Patients were assigned randomly to Control or Intervention groups after informed consent was obtained by study physicians not involved in their routine care. Study physicians recorded demographic and laboratory data, initial ventilator settings, minute ventilation (V˙e), respiratory rate ( f ), fraction of inspired oxygen (Fi O2 ), static compliance, set tidal volume (Vt), spontaneous Vt, peak pressure, plateau pressure, endotracheal tube size, acute lung injury (ALI) score (19), and Acute Physiology and Chronic Health Evaluation (APACHE) II score (20). Vital signs, including Glasgow Coma Scale (GCS) score (21, 22), were recorded prospectively by ICU nurses.

DS and Protocol

The protocol approved for the study by the Wake Forest University Baptist Medical Center institutional review board included a DS of pulmonary physiologic parameters and SBT as described previously (4, 23) (see Appendix), with the following modifications for NSY patients: (1) Intervention-group patients with an intracranial pressure-monitoring device did not undergo SBT until its removal; and (2) attending physicians, all of whom were board-certified neurosurgeons blinded to DS results and group assignments, decided the mode of mechanical ventilation and discharge from the ICU and hospital. Data for f, Ve, P, Fi O2 , PaO2 /Fi O2 (P/F ratio), and f/Vt ratio, GCS score, and use of sedation or pressors were recorded on a flow sheet for each patient by RCP, and were monitored daily by study physicians. After a patient completed the study, data were entered into a computerized data base.

A priori power analysis showed that an accrual of 188 patients over a 12-mo period would have allowed detecting a 20% difference in duration of mechanical ventilation with 80% power at the 5% two-sided level of significance. When a planned 12-mo interim analysis revealed an obvious lack of efficacy, the study was discontinued at 100 patients.


Primary outcomes, defined a priori, included overall duration of mechanical ventilation, length of ICU stay, and time to successful extubation. Secondary outcomes were the frequency of complications (reintubation, self-extubation, tracheostomy, and mechanical ventilation exceeding 21 d); costs of mechanical ventilation, respiratory and ICU care, and overall hospitalization; hospital stay; and mortality. The existence of ventilator-associated pneumonia (VAP) was determined independently by the hospital epidemiologist and nurses, using criteria from the Centers for Disease Control and Prevention (CDC) (25). Financial data were calculated as described previously (4).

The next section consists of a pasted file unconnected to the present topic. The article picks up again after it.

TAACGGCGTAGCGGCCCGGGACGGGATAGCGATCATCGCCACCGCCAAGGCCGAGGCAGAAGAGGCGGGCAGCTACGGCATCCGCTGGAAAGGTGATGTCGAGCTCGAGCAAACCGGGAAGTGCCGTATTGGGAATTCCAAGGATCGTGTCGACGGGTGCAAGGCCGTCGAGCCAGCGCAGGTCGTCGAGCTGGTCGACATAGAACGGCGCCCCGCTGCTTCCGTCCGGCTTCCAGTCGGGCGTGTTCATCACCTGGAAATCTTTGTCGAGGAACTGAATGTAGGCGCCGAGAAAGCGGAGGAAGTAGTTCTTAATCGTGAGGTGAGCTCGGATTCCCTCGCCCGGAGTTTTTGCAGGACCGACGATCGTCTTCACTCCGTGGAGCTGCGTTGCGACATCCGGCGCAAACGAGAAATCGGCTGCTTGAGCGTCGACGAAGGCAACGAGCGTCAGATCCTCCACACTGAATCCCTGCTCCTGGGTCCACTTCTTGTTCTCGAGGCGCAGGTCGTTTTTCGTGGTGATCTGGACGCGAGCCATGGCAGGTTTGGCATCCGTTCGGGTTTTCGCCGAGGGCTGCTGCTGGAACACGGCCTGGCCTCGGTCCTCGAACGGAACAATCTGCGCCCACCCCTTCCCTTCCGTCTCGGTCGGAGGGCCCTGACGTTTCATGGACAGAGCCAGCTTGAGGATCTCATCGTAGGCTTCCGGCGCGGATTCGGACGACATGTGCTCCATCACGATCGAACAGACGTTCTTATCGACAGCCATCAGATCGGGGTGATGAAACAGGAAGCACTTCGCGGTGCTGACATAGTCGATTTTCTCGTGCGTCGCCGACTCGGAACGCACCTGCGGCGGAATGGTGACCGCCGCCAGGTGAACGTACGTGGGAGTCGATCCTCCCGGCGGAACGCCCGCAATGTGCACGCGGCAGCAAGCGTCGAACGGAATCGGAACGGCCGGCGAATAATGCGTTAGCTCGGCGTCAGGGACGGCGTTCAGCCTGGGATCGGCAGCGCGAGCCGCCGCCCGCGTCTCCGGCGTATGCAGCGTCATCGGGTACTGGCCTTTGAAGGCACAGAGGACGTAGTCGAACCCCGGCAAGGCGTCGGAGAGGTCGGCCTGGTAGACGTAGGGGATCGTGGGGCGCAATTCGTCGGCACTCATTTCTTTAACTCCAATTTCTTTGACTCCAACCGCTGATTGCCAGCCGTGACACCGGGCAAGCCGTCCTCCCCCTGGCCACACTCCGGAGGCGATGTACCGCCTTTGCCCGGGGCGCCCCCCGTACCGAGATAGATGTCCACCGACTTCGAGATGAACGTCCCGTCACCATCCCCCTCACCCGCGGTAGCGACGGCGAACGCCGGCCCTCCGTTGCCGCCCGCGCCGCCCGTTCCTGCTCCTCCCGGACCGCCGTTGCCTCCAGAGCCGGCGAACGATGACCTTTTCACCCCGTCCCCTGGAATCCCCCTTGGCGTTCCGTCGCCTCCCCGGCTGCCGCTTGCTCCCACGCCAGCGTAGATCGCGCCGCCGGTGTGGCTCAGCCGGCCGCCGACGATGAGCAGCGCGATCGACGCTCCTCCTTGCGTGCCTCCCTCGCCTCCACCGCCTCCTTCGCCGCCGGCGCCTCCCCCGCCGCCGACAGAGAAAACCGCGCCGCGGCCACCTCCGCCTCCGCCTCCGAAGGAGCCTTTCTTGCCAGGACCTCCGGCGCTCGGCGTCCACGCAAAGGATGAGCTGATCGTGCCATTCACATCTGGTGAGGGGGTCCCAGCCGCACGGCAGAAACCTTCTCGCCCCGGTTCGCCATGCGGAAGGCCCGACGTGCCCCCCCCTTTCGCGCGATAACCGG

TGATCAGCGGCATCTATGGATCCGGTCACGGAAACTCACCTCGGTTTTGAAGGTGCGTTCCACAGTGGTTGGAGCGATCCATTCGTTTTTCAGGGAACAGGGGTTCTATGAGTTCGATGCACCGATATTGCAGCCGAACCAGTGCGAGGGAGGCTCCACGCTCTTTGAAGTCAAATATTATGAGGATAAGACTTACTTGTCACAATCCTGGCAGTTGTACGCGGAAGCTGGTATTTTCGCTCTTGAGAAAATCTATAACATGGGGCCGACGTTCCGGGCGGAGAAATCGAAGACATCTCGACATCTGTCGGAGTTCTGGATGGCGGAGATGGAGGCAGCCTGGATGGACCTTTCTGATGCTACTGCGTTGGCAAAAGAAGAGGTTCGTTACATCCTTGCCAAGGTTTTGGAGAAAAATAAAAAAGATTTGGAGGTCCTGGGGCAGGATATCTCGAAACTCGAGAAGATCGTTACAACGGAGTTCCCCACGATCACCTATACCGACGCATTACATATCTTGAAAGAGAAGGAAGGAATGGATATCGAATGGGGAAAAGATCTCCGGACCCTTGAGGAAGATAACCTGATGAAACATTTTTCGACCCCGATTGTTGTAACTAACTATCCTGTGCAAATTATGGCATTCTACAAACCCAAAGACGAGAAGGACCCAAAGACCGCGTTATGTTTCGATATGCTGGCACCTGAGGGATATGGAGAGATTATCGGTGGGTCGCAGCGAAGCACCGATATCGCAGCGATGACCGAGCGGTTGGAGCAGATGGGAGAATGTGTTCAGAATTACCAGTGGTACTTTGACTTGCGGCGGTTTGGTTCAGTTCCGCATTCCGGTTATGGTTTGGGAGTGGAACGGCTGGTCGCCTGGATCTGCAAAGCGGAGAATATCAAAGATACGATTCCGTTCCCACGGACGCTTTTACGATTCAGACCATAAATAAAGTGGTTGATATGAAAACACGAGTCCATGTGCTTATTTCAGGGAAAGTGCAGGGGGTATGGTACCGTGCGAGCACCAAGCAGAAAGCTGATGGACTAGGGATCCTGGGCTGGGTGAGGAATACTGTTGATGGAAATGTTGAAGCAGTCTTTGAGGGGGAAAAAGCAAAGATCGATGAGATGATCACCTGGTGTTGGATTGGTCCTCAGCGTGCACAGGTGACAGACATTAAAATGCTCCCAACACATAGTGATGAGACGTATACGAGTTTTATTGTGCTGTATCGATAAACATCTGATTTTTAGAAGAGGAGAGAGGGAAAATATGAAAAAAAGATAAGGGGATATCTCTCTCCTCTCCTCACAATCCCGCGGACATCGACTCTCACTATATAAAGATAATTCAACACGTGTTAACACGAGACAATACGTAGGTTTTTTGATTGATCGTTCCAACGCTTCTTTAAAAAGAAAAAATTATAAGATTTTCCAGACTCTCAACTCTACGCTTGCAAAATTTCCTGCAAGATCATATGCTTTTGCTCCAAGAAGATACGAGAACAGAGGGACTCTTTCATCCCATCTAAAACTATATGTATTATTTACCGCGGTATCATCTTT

Statistical Analysis

We performed an intention-to-treat analysis, with all randomized patients included in all primary analyses. Treatment differences in categorical variables were assessed with chi-square tests and Fisher's exact tests as appropriate (26). Logistic regression (for binary outcomes), and analysis of covariance, with raw or transformed data (for continuous outcomes), were used to assess the effect of interactions after adjusting for baseline characteristics. Log or rank transformations were used when assumptions (e.g., normality, equal variances) were not met. Kaplan–Meier tests (27) were used to estimate the distributions of time to discharge, time on mechanical ventilation, and time to successful extubation. Log-rank tests were used to assess differences between treatment groups in these outcomes. Cox's proportional hazards regression model (28) was used to assess the effect of intervention after adjusting for patients' baseline characteristics. The accuracy of predicting extubation results was calculated for all possible cutpoints of GCS score, f/Vt ratio, and P/F ratio, in order to determine the best values to use in subsequent protocols. A generalized estimating equations (GEE) analysis, done with each day's information for each patient, was used to determine factors associated with successful extubation. Receiver operator characteristic (ROC) curves were derived for each GCS score. After an ROC cutoff was established for GCS score, f/Vt ratio, and P/F ratio, an odds ratio (OR) of successful extubation was determined with both univariate and multivariate testing, including and censoring those patients withdrawn from care.

Patient Characteristics

Between July 1997 and August 1998, 141 mechanically ventilated NSY patients were admitted to our 806-bed university medical center. One hundred (71%) patients entered the study after the family and/or patient had given signed consent, 31 patients and/or families declined to participate, and in the case of 10 patients a separate decisionmaker was unavailable from whom to obtain informed consent. Of the 100 patients who consented to the protocol, 51 were randomized to the Control group and 49 to the Intervention group. Demographic characteristics of these patients are summarized in Table 1. The patients' ages ranged from 16 to 91 yr, with a median of 58.5 yr. Fifty-four percent of the patients were male and 79% were white. Reasons for admission included head trauma (23%), subarachnoid hemorrhage (19%), intracerebral hemorrhage/arteriovenous malformations (34%), tumor (8%), spinal trauma (4%), and other (10%). Neurologic injuries were the primary reason for intubation and mechanical ventilation in 95% of these patients; chronic obstructive pulmonary disease (1%), pneumonia (3%), and aspiration (1%) accounted for the remainder. A majority of patients (52%) received volume-controlled intermittent mandatory ventilation (IMV) with pressure-support (PS) ventilation; another 22% received IMV alone, and 25% received PS ventilation alone; one patient (1%) received assist-control ventilation. No significant differences were noted between the Control and Intervention groups in the baseline characteristics listed in Table 1 (all p > 0.2).